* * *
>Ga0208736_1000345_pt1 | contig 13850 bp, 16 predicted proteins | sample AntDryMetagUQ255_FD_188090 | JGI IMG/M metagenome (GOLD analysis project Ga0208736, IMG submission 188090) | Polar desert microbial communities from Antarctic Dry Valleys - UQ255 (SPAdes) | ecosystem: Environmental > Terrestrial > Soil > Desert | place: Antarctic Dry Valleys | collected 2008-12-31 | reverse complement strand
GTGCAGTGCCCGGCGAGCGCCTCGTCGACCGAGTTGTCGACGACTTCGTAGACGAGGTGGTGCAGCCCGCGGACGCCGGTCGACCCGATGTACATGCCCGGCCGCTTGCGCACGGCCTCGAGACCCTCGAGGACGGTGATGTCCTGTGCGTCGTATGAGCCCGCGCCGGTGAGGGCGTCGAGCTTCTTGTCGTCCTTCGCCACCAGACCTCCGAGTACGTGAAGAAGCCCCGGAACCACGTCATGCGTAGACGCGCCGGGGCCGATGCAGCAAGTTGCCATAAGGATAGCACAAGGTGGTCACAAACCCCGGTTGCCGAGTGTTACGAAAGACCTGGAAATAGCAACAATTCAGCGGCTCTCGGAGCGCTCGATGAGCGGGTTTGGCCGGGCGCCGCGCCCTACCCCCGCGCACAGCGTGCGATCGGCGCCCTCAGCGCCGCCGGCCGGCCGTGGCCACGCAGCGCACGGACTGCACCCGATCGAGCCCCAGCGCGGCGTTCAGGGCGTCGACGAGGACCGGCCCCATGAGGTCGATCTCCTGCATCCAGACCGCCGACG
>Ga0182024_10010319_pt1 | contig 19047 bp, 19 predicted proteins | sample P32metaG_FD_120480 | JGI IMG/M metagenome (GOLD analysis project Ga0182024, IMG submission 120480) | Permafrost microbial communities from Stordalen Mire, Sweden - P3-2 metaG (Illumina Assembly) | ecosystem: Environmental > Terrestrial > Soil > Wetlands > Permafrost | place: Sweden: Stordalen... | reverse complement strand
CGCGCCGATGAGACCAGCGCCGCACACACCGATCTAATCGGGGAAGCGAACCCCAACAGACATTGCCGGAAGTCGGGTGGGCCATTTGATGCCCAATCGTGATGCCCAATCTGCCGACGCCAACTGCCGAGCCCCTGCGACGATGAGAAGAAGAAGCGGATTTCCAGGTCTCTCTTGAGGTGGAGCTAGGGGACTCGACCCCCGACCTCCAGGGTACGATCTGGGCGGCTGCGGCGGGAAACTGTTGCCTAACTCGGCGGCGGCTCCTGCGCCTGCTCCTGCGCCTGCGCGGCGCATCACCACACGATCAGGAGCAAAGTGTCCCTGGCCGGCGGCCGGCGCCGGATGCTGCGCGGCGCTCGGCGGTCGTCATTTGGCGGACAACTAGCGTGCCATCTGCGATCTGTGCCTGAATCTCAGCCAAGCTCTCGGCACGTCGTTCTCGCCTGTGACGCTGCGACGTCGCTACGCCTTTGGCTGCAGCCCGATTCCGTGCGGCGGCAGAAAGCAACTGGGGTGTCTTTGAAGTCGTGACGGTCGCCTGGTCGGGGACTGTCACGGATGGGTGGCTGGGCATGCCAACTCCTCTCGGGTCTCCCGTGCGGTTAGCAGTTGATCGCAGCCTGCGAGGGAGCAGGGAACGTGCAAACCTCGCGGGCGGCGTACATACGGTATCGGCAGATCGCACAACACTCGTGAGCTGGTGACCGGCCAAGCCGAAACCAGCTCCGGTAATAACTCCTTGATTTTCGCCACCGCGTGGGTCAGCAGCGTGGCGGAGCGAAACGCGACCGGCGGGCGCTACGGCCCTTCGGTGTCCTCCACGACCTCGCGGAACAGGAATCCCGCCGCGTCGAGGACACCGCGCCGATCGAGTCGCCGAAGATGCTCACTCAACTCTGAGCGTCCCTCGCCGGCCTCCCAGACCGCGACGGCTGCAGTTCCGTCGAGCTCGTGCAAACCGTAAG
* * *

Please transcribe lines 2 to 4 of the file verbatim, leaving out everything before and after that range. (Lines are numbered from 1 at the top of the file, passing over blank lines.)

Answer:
GTGCAGTGCCCGGCGAGCGCCTCGTCGACCGAGTTGTCGACGACTTCGTAGACGAGGTGGTGCAGCCCGCGGACGCCGGTCGACCCGATGTACATGCCCGGCCGCTTGCGCACGGCCTCGAGACCCTCGAGGACGGTGATGTCCTGTGCGTCGTATGAGCCCGCGCCGGTGAGGGCGTCGAGCTTCTTGTCGTCCTTCGCCACCAGACCTCCGAGTACGTGAAGAAGCCCCGGAACCACGTCATGCGTAGACGCGCCGGGGCCGATGCAGCAAGTTGCCATAAGGATAGCACAAGGTGGTCACAAACCCCGGTTGCCGAGTGTTACGAAAGACCTGGAAATAGCAACAATTCAGCGGCTCTCGGAGCGCTCGATGAGCGGGTTTGGCCGGGCGCCGCGCCCTACCCCCGCGCACAGCGTGCGATCGGCGCCCTCAGCGCCGCCGGCCGGCCGTGGCCACGCAGCGCACGGACTGCACCCGATCGAGCCCCAGCGCGGCGTTCAGGGCGTCGACGAGGACCGGCCCCATGAGGTCGATCTCCTGCATCCAGACCGCCGACG
>Ga0182024_10010319_pt1 | contig 19047 bp, 19 predicted proteins | sample P32metaG_FD_120480 | JGI IMG/M metagenome (GOLD analysis project Ga0182024, IMG submission 120480) | Permafrost microbial communities from Stordalen Mire, Sweden - P3-2 metaG (Illumina Assembly) | ecosystem: Environmental > Terrestrial > Soil > Wetlands > Permafrost | place: Sweden: Stordalen... | reverse complement strand
CGCGCCGATGAGACCAGCGCCGCACACACCGATCTAATCGGGGAAGCGAACCCCAACAGACATTGCCGGAAGTCGGGTGGGCCATTTGATGCCCAATCGTGATGCCCAATCTGCCGACGCCAACTGCCGAGCCCCTGCGACGATGAGAAGAAGAAGCGGATTTCCAGGTCTCTCTTGAGGTGGAGCTAGGGGACTCGACCCCCGACCTCCAGGGTACGATCTGGGCGGCTGCGGCGGGAAACTGTTGCCTAACTCGGCGGCGGCTCCTGCGCCTGCTCCTGCGCCTGCGCGGCGCATCACCACACGATCAGGAGCAAAGTGTCCCTGGCCGGCGGCCGGCGCCGGATGCTGCGCGGCGCTCGGCGGTCGTCATTTGGCGGACAACTAGCGTGCCATCTGCGATCTGTGCCTGAATCTCAGCCAAGCTCTCGGCACGTCGTTCTCGCCTGTGACGCTGCGACGTCGCTACGCCTTTGGCTGCAGCCCGATTCCGTGCGGCGGCAGAAAGCAACTGGGGTGTCTTTGAAGTCGTGACGGTCGCCTGGTCGGGGACTGTCACGGATGGGTGGCTGGGCATGCCAACTCCTCTCGGGTCTCCCGTGCGGTTAGCAGTTGATCGCAGCCTGCGAGGGAGCAGGGAACGTGCAAACCTCGCGGGCGGCGTACATACGGTATCGGCAGATCGCACAACACTCGTGAGCTGGTGACCGGCCAAGCCGAAACCAGCTCCGGTAATAACTCCTTGATTTTCGCCACCGCGTGGGTCAGCAGCGTGGCGGAGCGAAACGCGACCGGCGGGCGCTACGGCCCTTCGGTGTCCTCCACGACCTCGCGGAACAGGAATCCCGCCGCGTCGAGGACACCGCGCCGATCGAGTCGCCGAAGATGCTCACTCAACTCTGAGCGTCCCTCGCCGGCCTCCCAGACCGCGACGGCTGCAGTTCCGTCGAGCTCGTGCAAACCGTAAG